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IndyCar 2016 driver review: Sebastien Bourdais

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MotorSportsTalk continues its run through the field of driver-by-driver reviews following the 2016 Verizon IndyCar Series season. Winning once and finishing 14th in points this year was KVSH Racing driver Sebastien Bourdais.

Sebastien Bourdais, No. 11 KVSH Racing Chevrolet

  • 2015: 10th Place, 2 Wins, Best Start 3rd, 2 Podiums, 4 Top-5, 8 Top-10, 145 Laps Led, 9.9 Avg. Start, 10.9 Avg. Finish
  • 2016: 14th Place, 1 Win, Best Start 3rd, 1 Podium, 3 Top-5, 11 Top-10, 24 Laps Led, 11.9 Avg. Start, 11.2 Avg. Finish

‘Ol “Seabass” is far from the 14th most talented driver in the field and so 14th in the points standings speaks to a year of missed opportunities. Team co-owner Jimmy Vasser told me after the Watkins Glen race they felt they left easily more than 100 points on the table in road and street races and that probably wouldn’t be far off.

The good first: Bourdais and Vasser played strategy to perfection to win at Detroit for the second straight year, thus extending Bourdais and KVSH Racing’s respective win streaks to three and four seasons apiece. Five top-10 finishes on all five ovals was a welcome surprise. And a rebound to fifth at Watkins Glen after getting caught up in the first corner mess, landing cleanly after going airborne through the Bus Stop, was a decent result.

And now the lost chances: the contact with Scott Dixon at Barber that sent Bourdais to the back of the field. The first lap contact in Road America that required a stop. The late contact with Takuma Sato at Mid-Ohio. And the two early season DNFs at St. Petersburg and the Indianapolis GP. There’s five races of 16th or worse right there, so add 15-25 more points per and there’s your 100 points lost, and the difference between contending for a top-five in points and ending 14th.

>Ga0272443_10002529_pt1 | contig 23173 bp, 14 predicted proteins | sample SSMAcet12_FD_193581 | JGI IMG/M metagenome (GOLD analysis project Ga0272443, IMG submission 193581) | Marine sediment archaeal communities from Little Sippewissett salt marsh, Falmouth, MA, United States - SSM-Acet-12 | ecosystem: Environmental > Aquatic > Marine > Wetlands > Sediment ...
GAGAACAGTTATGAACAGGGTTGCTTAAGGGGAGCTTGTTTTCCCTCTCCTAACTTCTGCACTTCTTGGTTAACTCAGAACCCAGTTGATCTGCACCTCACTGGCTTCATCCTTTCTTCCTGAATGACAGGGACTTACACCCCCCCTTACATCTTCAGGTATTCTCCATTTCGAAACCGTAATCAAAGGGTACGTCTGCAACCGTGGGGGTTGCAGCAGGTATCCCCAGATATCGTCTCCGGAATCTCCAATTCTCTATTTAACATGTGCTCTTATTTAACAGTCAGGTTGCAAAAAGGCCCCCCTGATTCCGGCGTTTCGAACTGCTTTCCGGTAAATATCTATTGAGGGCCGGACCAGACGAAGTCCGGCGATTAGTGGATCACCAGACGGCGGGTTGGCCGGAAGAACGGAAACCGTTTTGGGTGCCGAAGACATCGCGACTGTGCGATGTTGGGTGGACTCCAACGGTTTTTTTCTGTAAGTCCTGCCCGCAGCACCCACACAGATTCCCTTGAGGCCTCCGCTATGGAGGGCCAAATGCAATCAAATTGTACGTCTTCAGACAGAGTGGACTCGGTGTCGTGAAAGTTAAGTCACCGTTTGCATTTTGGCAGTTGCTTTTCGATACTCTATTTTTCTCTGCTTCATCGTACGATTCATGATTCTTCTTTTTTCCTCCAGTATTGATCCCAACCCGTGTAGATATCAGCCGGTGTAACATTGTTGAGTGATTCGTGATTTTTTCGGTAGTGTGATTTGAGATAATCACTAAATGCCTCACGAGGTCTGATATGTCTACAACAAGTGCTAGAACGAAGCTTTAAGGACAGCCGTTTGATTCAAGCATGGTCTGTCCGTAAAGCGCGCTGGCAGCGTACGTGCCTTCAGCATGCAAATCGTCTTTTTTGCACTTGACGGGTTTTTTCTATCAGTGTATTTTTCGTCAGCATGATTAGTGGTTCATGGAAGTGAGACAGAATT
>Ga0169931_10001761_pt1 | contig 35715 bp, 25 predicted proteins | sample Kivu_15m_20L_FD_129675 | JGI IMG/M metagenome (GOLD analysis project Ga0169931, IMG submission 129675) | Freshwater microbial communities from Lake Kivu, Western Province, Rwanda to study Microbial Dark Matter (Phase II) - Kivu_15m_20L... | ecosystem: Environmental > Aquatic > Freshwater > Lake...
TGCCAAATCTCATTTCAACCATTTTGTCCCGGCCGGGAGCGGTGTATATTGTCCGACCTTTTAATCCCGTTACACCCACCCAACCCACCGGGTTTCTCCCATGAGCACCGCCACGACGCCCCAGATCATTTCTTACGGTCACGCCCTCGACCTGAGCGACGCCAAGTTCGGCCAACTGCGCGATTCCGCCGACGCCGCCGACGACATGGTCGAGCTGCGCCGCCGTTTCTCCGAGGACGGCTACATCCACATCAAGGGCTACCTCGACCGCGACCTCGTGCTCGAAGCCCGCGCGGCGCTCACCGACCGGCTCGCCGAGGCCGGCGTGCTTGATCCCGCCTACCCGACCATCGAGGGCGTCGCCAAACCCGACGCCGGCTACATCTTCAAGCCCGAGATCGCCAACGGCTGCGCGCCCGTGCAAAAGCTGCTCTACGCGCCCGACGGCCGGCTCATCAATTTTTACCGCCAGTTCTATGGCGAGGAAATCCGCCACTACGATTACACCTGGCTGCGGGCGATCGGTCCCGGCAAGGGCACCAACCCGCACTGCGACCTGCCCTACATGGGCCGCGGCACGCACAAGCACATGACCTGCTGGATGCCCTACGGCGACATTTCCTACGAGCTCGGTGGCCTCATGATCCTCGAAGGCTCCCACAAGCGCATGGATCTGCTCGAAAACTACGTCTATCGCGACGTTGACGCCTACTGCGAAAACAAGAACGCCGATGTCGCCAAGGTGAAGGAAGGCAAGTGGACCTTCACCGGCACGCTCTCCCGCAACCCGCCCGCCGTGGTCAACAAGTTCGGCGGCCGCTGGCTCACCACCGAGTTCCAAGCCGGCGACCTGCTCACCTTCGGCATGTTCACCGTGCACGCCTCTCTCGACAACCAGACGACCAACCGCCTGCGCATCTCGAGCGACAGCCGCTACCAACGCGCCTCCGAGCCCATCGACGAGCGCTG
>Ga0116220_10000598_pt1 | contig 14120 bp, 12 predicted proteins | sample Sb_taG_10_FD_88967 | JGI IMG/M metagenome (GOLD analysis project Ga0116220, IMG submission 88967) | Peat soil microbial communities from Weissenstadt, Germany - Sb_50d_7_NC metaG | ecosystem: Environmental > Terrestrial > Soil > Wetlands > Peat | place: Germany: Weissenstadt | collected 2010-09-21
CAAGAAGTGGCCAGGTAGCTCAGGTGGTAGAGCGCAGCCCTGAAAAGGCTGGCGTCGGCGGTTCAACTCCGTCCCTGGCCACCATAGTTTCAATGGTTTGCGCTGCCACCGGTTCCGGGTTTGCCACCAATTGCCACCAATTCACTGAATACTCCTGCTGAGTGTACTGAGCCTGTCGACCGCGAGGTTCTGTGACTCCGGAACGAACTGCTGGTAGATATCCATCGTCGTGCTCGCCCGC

Bourdais and KVSH Racing made it through the season thanks to the resolve of team co-owner James “Sulli” Sullivan, to pull a deal together the week of the Phoenix test in February to ensure they were all there, after a winter of team turnover. Bourdais leaves for Dale Coyne Racing next year, which coupled with that team’s engineering moves could allow Bourdais and Coyne to replicate the giant-killing performances turned in by the late gentle giant, Justin Wilson.

The win with Ford at his hometown race at Le Mans was undoubtedly the highlight of the year for Bourdais, who at 37 still remains one of the fastest drivers, best quotes and most dynamic competitors in the series. He needs a year better than this one down the road, because on the whole 2016 fell short of expectations and potential.